A Smarter Way To Approach The Skills Needs Of Your Business

Nothing in this world comes for free. That is especially true of trying to get something done. Every business has to learn how to walk the fine line of being able to handle the processes and tasks that pile as they grow, while still learning to be cost effective. If you haven’t already, you will soon learn that rapidly expanding your existing workforce isn’t the way to go. Here, we’ll look at smarter ways to use your existing team and new resources to stay on top of your business’s need for new labor, new skills, and even new equipment.

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Train instead of recruiting

Sometimes, you simply need to hire someone new. But there are ways to be smarter about it. Instead of ‘talent scouting’ for a small market of experienced and skilled people, don’t be afraid to welcome those without as much resume padding. Sometimes, you can skip recruitment altogether if you’re willing to train someone to expand their role to include the new process you need them to take care of. Not only is it more cost-effective, the training-heavy approach enables you a broader selection of employees and also ensures you’re not bringing those whose experience might hold you back. If people are used to performing their tasks a certain way, it’s not unheard of for businesses to have to ‘untrain’ them to a degree.


Perhaps you might not the need for as much new labor as you think you do. Instead, the problem might lie within how you’re using your current human capital. Perhaps the reason your existing team can’t take on new tasks is because they have a workload that’s already full of menial jobs that might not necessarily need as much attention. Teach the importance of priority to every employee. One of the best tools for doing that is implementing the use of the priority matrix. Measuring along scales of impact and effort involved, you can separate the major projects and the quick wins from the fill-ins and thankless tasks. Other matrixes work with scales of most to least important and most to least urgent, as an alternative.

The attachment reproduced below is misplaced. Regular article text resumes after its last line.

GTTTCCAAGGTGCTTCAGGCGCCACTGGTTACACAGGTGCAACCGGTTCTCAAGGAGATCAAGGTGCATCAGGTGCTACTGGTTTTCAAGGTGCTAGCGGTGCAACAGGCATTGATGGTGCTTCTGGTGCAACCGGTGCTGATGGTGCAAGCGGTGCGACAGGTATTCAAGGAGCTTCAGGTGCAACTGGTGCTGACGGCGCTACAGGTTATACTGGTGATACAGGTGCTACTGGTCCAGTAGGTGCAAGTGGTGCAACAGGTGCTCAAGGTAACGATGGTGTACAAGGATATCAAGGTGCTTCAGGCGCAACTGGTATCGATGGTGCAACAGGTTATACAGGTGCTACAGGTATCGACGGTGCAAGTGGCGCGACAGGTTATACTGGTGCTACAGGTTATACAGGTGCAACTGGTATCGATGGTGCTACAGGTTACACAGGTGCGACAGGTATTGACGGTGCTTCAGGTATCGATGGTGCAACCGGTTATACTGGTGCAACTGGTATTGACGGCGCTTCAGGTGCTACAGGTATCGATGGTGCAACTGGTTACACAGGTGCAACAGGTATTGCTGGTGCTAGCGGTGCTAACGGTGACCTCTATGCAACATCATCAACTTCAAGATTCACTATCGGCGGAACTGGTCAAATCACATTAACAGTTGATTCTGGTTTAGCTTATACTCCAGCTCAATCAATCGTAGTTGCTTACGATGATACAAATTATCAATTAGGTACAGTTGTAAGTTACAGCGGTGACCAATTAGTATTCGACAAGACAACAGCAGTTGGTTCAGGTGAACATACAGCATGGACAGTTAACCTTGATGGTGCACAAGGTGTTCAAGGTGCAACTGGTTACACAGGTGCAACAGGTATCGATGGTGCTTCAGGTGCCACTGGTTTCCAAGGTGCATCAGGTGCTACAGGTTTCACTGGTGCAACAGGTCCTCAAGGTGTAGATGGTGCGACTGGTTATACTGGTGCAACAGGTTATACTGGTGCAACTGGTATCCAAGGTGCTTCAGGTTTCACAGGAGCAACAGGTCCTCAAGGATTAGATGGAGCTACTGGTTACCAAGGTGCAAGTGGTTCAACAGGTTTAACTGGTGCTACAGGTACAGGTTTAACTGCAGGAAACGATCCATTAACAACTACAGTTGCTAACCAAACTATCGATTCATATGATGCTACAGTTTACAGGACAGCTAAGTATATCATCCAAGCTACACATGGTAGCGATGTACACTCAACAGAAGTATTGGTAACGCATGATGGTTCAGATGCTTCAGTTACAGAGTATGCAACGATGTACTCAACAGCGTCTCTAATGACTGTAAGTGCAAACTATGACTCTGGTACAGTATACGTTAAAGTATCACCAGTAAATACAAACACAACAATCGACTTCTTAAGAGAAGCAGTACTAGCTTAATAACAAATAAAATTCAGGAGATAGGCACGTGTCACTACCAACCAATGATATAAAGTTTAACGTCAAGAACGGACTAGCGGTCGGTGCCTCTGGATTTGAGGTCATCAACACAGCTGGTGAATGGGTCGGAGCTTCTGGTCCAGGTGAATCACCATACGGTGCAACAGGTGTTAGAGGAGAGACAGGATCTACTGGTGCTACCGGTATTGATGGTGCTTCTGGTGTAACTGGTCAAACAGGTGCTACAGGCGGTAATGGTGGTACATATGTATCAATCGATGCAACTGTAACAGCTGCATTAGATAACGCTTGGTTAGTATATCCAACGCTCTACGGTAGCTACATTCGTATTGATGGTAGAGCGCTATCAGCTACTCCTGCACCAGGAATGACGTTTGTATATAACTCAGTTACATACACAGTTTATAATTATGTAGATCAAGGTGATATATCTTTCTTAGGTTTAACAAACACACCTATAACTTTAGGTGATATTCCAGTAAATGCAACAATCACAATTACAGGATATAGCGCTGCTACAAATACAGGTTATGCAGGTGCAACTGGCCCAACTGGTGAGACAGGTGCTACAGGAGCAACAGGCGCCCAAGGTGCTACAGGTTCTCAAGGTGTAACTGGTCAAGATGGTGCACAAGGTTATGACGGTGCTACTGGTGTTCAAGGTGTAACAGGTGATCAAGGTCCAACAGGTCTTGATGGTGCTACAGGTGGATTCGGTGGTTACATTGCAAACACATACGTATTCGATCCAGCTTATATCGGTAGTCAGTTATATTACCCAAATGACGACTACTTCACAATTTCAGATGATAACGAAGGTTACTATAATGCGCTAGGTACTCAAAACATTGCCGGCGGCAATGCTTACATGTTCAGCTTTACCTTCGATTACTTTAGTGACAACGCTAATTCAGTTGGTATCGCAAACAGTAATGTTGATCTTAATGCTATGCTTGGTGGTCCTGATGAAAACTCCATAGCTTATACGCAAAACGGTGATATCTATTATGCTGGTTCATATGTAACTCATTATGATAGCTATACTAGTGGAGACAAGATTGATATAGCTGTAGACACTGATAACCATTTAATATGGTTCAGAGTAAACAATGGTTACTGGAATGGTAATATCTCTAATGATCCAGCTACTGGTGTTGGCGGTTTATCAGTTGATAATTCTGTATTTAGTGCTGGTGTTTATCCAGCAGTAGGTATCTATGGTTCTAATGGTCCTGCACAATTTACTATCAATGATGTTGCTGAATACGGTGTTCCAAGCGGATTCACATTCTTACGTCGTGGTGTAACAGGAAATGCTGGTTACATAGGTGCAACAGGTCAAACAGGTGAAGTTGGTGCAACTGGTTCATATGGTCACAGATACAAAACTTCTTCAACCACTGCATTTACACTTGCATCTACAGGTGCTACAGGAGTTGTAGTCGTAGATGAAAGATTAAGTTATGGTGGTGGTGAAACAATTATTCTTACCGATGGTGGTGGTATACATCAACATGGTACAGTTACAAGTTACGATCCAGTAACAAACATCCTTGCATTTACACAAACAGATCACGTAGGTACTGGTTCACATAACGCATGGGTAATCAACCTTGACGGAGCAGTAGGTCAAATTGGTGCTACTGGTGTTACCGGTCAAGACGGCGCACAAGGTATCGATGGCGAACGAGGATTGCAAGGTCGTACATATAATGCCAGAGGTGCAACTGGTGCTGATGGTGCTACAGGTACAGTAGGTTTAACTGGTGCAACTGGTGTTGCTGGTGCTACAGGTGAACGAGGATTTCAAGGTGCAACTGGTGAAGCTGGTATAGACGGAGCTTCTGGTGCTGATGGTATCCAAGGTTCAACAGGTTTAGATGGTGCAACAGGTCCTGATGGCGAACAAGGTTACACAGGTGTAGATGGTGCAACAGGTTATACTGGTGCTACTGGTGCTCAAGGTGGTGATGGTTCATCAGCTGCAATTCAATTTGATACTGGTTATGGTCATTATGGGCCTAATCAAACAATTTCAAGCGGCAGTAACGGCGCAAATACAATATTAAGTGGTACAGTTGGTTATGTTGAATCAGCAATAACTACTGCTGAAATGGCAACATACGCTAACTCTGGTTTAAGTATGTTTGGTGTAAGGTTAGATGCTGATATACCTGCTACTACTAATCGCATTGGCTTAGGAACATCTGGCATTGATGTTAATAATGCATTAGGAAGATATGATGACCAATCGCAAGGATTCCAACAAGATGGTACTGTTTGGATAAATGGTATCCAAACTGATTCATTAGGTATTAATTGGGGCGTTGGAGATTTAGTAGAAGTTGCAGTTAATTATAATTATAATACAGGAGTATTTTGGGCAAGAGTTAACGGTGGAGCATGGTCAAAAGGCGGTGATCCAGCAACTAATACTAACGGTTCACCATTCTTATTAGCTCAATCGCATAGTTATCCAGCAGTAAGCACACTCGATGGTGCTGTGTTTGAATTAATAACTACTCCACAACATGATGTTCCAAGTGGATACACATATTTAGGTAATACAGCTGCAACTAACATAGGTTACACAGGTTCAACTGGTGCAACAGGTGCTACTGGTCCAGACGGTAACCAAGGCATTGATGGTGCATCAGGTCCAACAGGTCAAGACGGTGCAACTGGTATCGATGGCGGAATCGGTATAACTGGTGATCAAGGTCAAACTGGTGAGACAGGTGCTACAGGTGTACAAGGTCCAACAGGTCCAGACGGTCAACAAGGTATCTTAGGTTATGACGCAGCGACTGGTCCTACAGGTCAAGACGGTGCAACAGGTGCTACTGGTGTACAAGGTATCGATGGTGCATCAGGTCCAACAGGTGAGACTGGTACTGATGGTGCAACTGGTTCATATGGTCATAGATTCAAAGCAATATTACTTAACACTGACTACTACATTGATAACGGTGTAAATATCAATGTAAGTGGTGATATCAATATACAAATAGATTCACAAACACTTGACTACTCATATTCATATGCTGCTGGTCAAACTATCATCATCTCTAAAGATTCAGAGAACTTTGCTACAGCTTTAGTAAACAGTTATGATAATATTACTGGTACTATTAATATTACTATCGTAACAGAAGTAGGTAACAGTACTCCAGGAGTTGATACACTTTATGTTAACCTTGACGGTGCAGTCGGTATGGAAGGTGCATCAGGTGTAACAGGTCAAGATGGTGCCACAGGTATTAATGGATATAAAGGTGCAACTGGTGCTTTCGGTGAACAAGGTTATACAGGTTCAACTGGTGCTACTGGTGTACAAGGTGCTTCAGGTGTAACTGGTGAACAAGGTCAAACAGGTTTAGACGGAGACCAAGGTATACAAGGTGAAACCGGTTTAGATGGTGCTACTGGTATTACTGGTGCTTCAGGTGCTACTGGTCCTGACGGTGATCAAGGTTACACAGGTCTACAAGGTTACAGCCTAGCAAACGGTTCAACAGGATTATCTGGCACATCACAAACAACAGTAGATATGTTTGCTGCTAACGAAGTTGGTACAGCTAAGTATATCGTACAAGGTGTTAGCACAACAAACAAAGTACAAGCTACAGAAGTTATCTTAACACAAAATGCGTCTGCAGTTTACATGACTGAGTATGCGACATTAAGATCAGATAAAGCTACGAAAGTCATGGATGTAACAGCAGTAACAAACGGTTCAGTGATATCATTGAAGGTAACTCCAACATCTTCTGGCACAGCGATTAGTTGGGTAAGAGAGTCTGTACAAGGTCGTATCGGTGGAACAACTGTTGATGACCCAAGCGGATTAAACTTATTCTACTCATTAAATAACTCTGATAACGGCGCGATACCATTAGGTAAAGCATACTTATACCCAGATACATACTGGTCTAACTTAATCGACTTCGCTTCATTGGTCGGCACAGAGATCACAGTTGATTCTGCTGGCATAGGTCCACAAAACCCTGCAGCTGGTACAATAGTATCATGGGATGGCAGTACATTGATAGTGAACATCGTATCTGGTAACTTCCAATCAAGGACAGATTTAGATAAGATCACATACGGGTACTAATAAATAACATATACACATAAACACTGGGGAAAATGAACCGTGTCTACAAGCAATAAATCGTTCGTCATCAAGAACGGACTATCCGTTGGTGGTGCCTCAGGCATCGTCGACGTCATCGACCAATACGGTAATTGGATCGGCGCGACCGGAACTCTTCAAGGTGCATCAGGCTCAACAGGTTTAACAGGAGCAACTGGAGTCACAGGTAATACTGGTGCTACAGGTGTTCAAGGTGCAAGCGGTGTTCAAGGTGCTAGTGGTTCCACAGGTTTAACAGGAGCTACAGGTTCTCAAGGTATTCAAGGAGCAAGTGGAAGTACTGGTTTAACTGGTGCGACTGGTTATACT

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Regardless of where a task falls on the matrix you choose to use, if you can automate it, then you can erase it almost entirely from your team’s plate. Automating your work, like your emails, human resources, and so on, still needs some oversight. But if a task can be handled by a computer, then the chances are that it’s going to be too monotonous and unengaging to devote one’s full attention to it in the first place. Keeping people engaged is an essential part of making sure they’re as productive as they can be.